(lost British political campaign website; 1997)

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Labour election site.png

The website captured post election.

Status: Lost

The 1997 UK general election was the first general election to be held in Britain in which political parties sought to engage with voters online. The Labour Party was chief among these, producing an campaign site,, which was regarded as the most successful site of the election. The site was only publicly available during the campaign, with no archives of the website being made during this period. As a result, the website is now lost.

Context and contents

Labour opened its main website in October 1994, the first political party in the UK to do so.[1] By the time of the 1997 election, 31 national and regional parties had registered websites on the internet, and there existed among members of the press and the parties themselves anticipation for the first “internet election”.[1][2]

The Labour Party’s website would be hosted separately from its main website at the URL "". Designed by communications company The Wire Station at a cost of £200,000, the website had a “professionally very attractive” layout, incorporating a search engine.[3][1]

The website hosted a range of multimedia features; graphics and video were provided, as were audio clips, with visitors treated both to a “personal welcome” from party leader Tony Blair and a rendition of D:REAM’s Things Can Only Get Better, the campaigns official theme song.[1][3] The website also provided a text-only version.[1] Updated daily, the site contained details of press conferences held by the party, press releases, and coverage of party member tours.[1][3] The site also provided a copy of the parties’ manifesto and issue-specific pages on “a broad range of issues”.[1] The party held online question and answer sessions with Blair, although it cannot be confirmed if these were hosted on, or on the parties main site.[1]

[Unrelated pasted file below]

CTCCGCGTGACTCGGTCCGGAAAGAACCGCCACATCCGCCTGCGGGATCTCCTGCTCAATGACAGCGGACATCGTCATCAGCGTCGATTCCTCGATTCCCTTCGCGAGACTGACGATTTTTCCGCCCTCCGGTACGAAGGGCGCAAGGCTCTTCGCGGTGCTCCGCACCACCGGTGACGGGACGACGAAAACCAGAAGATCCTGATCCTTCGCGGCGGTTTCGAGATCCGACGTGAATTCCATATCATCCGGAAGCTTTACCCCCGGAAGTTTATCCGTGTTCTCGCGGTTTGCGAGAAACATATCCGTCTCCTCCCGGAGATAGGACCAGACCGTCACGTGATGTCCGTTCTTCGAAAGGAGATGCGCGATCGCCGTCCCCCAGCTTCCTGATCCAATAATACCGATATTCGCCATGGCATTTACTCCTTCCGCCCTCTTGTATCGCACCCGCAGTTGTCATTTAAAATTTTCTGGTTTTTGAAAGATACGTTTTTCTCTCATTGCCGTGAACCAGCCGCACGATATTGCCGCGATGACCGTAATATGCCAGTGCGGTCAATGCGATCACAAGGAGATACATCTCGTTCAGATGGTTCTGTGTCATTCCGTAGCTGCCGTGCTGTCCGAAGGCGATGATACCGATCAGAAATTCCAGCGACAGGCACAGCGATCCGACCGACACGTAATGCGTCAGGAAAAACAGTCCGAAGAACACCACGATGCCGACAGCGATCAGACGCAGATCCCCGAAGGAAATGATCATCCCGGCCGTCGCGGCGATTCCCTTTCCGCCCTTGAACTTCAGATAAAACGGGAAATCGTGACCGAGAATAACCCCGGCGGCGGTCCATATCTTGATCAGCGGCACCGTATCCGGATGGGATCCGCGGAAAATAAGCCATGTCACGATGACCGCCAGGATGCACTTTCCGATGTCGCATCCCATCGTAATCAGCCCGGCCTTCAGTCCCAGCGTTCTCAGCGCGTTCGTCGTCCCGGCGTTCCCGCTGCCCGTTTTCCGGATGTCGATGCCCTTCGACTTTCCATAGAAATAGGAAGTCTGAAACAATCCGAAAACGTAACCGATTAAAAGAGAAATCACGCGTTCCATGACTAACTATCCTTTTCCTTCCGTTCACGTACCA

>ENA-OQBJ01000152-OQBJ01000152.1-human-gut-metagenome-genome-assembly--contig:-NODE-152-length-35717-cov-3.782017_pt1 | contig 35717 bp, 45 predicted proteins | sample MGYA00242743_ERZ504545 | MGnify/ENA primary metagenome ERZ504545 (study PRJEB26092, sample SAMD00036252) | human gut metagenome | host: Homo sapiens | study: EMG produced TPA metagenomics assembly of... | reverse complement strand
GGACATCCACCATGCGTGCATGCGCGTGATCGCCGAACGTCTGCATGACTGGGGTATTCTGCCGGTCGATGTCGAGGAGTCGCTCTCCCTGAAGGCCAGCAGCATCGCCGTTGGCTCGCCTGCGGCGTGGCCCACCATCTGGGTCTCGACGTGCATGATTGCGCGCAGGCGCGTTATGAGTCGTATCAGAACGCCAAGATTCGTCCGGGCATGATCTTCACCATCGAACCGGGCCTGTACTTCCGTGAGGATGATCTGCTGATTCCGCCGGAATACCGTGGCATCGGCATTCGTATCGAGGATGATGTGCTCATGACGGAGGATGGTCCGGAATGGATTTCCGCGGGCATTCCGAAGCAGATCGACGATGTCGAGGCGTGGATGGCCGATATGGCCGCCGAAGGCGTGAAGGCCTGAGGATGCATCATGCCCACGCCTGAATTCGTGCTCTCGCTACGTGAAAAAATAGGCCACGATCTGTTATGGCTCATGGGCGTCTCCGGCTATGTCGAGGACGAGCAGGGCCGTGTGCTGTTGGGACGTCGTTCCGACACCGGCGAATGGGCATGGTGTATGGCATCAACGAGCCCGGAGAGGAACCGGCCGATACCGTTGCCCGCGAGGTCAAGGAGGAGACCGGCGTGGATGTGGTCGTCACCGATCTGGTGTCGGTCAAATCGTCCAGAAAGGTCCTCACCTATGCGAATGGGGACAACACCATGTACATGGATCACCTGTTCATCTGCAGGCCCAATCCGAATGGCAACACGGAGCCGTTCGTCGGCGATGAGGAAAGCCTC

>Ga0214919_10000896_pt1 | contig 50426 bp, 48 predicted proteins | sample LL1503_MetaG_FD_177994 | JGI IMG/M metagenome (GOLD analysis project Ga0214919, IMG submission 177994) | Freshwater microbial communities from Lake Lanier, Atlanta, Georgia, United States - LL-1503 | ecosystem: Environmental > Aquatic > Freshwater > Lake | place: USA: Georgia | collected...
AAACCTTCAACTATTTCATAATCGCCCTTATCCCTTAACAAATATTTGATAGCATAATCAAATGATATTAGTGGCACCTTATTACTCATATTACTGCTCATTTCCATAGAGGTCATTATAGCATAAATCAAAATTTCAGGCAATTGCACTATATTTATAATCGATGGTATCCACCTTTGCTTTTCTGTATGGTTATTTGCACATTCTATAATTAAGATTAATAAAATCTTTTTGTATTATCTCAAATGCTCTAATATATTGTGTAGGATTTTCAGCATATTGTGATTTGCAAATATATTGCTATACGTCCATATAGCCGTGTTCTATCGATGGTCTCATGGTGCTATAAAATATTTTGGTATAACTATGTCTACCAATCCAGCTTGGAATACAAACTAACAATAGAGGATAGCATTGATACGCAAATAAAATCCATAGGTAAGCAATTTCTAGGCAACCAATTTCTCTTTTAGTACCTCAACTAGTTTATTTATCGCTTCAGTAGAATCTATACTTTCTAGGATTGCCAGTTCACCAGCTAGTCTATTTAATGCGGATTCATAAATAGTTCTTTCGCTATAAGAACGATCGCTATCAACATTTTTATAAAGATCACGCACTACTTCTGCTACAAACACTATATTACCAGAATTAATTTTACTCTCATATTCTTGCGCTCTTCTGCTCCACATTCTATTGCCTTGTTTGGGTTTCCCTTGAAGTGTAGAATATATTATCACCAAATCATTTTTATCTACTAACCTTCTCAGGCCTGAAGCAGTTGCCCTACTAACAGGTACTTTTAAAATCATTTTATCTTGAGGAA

The website offered an online store on which supporters could buy merchandise – however, no interactive features, such as a message board, were provided, out of concern that “a participant could claim to be a Labour-member and voice the untrue feelings of the ‘Labour-members’ without any possible verification”.[1][3]

Aftermath and availability

Labour would win the election by a landslide, achieving a 179 seat majority. Labour’s online campaign was not regarded as a significant contributor to this victory, with only 7% of Britons using the internet at the time and even fewer using it to find information about the election.[4] It was estimated that during the campaign, Labour’s site saw 100,000 visitors.[5] However, while the general standard of websites produced by the parties was regarded as substandard[6] and “empty of content and substance”[7], Labour’s was regarded as the most impressive, with the greatest range of information and most sophisticated layout.[1][3]

After the election, the campaign site was taken down and replaced with a page directing visitors to the main Labour page at The earliest capture of the website on the Wayback Archive, dating from 12 December 1998, captures the site after this replacement.[8] Consequently, there is no capture of the site that dates from the election, rendering it lost.


  1. 1.0 1.1 1.2 1.3 1.4 1.5 1.6 1.7 1.8 1.9 The First Internet Election? United Kingdom Political Parties and Campaigning in Cyberspace, Stephen Ward and Rachel Gibson in “Political Communications: Why Labour Won the General Election of 1997" ed. By John Bartle, Ivor Crewe and Brian Gosschalk (Taylor & Francis, 1998)
  2. Gibson, R.K. (2020). When the Nerds Go Marching In: How Digital Technology Moved from the Margins to the Mainstream of Political Campaigns. Oxford: Oxford University Press.
  3. 3.0 3.1 3.2 3.3 3.4 Schalken, C.A.T. (1998). Internet as a New Public Sphere for Democracy? In I.Th.M. Snellen & W.B.H.J. van de Donk (eds.) Public Administration in an Information Age: A Handbook (pp.159-174). Amsterdam: IOS Press.
  4. Coleman, S., & Hall, N. (2001). E-Campaigning and Beyond. In S. Coleman (ed). 2001 Cyberspace Odyssey: the Internet in the UK election. London: The Hansard Society.
  5. Butler, D., & Kavanagh, D. (1998). The British General Election of 1997. Basingstoke: Palgrave Macmillan.
  6. Belfield, R. (1997, May). The net: Roll on to the next election. New Statesman.
  7. Auty, C. & Nicholas, D. (1998). British political parties and their web pages. Aslib Proceedings, 50(10), 283-296
  8. The LabourWin97 website, archived on December 12 1998